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conscious
used in Do You Speak American?

12 uses
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1  —1 use as in:
environmentally conscious
Definition
aware or concerned about something
  • One feature of Texas talk is how people employ it self-consciously as part of their identity.
    four — This Ain't Your Mama's South Anymore (86% in)

There are no more uses of "conscious" flagged with this meaning in Do You Speak American?.

Typical Usage  (best examples)
Dictionary / pronunciation — Google®Dictionary / more samples — Oxford® USDictionary list — Onelook.com®
?  —11 uses
exact meaning not specified
  • Does changing language mean a changing American consciousness?
    seven — Language from a State of Change (99% in)
  • All these things operate beneath consciousness, of course, making their detection even harder.
    two — Changing Dialects: Dingbatters Versus Hoi-Toiders (75% in)
  • Another Factor: Local Pride and Identity So—mysterious forces within society, operating beneath consciousness, are driving significant language change, making Americans from one region harder for others to understand at a time when other mass trends in our society are toward conformity.
    two — Changing Dialects: Dingbatters Versus Hoi-Toiders (76% in)
  • In Pittsburgh, this local reinforcement through language has become highly self-conscious, a constant topic of conversation and regular features in the local press.
    two — Changing Dialects: Dingbatters Versus Hoi-Toiders (79% in)
  • So—there is an evident, self-conscious class factor in how people wish their speech to be perceived.
    three — Toward a Standard: Putting the "R" in "American" (15% in)
  • So MacNeil consciously began trying to modify those vowels, but found that it is not easy to change one's speech pattern—Shaw's Eliza Doolit-tle notwithstanding.
    three — Toward a Standard: Putting the "R" in "American" (31% in)
  • He says that hip-hop guards its "street-conscious" identity, using "slang" to connect with African Americans but standard English grammar to appeal to the white audience: "Many hip hop artists know that white suburban fans are attracted to those artists that maintain a core Black urban audience.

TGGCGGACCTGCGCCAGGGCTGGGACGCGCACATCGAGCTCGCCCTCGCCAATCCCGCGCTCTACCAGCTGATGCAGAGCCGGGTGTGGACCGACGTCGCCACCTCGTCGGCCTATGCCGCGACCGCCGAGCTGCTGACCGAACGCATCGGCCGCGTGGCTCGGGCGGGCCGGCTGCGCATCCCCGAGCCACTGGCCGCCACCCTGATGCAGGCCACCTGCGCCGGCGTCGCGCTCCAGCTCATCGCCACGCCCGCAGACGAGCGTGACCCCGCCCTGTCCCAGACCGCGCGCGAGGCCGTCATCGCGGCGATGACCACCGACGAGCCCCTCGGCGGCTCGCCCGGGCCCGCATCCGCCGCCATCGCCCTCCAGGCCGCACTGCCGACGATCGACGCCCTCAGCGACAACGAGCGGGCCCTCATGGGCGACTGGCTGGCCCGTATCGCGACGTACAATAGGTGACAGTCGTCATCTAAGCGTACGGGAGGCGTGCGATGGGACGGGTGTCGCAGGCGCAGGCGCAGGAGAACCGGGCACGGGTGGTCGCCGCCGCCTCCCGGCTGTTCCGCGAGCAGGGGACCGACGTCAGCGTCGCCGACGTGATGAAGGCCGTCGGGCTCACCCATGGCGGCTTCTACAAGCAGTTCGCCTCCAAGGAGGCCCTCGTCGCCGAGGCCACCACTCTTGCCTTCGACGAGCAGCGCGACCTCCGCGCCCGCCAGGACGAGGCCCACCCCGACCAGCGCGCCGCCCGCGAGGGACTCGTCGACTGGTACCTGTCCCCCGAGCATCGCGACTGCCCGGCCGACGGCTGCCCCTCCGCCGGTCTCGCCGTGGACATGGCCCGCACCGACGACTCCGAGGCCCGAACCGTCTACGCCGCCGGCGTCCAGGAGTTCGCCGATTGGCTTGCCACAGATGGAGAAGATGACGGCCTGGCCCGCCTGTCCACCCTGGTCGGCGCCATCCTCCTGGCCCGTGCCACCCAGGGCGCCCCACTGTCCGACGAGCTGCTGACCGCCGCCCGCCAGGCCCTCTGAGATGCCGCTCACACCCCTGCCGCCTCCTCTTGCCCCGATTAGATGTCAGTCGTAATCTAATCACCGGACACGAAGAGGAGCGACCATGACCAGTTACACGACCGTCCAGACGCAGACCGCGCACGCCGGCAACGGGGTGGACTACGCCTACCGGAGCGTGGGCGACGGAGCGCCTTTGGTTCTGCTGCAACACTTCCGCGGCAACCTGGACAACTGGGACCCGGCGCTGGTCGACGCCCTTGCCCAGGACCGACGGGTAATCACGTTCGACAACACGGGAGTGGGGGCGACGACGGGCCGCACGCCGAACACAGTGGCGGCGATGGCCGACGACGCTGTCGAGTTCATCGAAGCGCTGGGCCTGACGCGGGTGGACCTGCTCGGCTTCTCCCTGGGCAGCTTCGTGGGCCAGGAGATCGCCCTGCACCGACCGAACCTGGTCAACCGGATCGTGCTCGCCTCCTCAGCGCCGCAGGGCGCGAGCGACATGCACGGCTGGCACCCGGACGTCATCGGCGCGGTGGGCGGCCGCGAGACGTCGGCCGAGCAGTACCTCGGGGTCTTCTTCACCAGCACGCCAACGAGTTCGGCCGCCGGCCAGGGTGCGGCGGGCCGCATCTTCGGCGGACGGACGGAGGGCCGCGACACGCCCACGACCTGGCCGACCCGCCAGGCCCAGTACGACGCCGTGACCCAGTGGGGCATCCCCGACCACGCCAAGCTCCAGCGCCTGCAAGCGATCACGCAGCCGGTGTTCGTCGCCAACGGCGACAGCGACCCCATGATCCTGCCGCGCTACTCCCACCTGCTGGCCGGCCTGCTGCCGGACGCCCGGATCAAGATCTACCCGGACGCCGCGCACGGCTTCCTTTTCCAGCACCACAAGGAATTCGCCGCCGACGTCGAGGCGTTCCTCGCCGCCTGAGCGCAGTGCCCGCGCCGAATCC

six — Bad-mouthing Black English (84% in)
  • He says that the more attention hip-hop artists pay to their speech, the more nonstandard it becomes, raising an interesting question: "Can the conscious use of these forms in the hip hop and the society as a whole, contribute to the continued Afro-Americanization' of African American Language," making it "more and more distinct from other varieties of English?"
    six — Bad-mouthing Black English (85% in)
  • When people with different patterns of speech try to communicate with each other, both sides of the conversation quite unconsciously shift their accent toward the middle.
    seven — Language from a State of Change (13% in)
  • Jayk quite unconsciously used like thirteen times, in both senses, in the next sixty-nine words: "Yeah, like, I, like, what 1 say, like, sometimes people just don't understand it, like, I, my terminology for certain things, which is, like, like, who, my clique, my group, like my friends, like, nobody else understands it, so if I go someplace new, they are, like, they don't know it so, like, and they are, like, they are, like, 'What are you talking about?
    seven — Language from a State of Change (65% in)
  • Does it indicate some unconscious uncertainty lurking in the psyches of young Californians and young Americans elsewhere?
    seven — Language from a State of Change (99% in)

There are no more uses of "conscious" in Do You Speak American?.

Typical Usage  (best examples)
Dictionary / pronunciation — Google®Dictionary list — Onelook.com®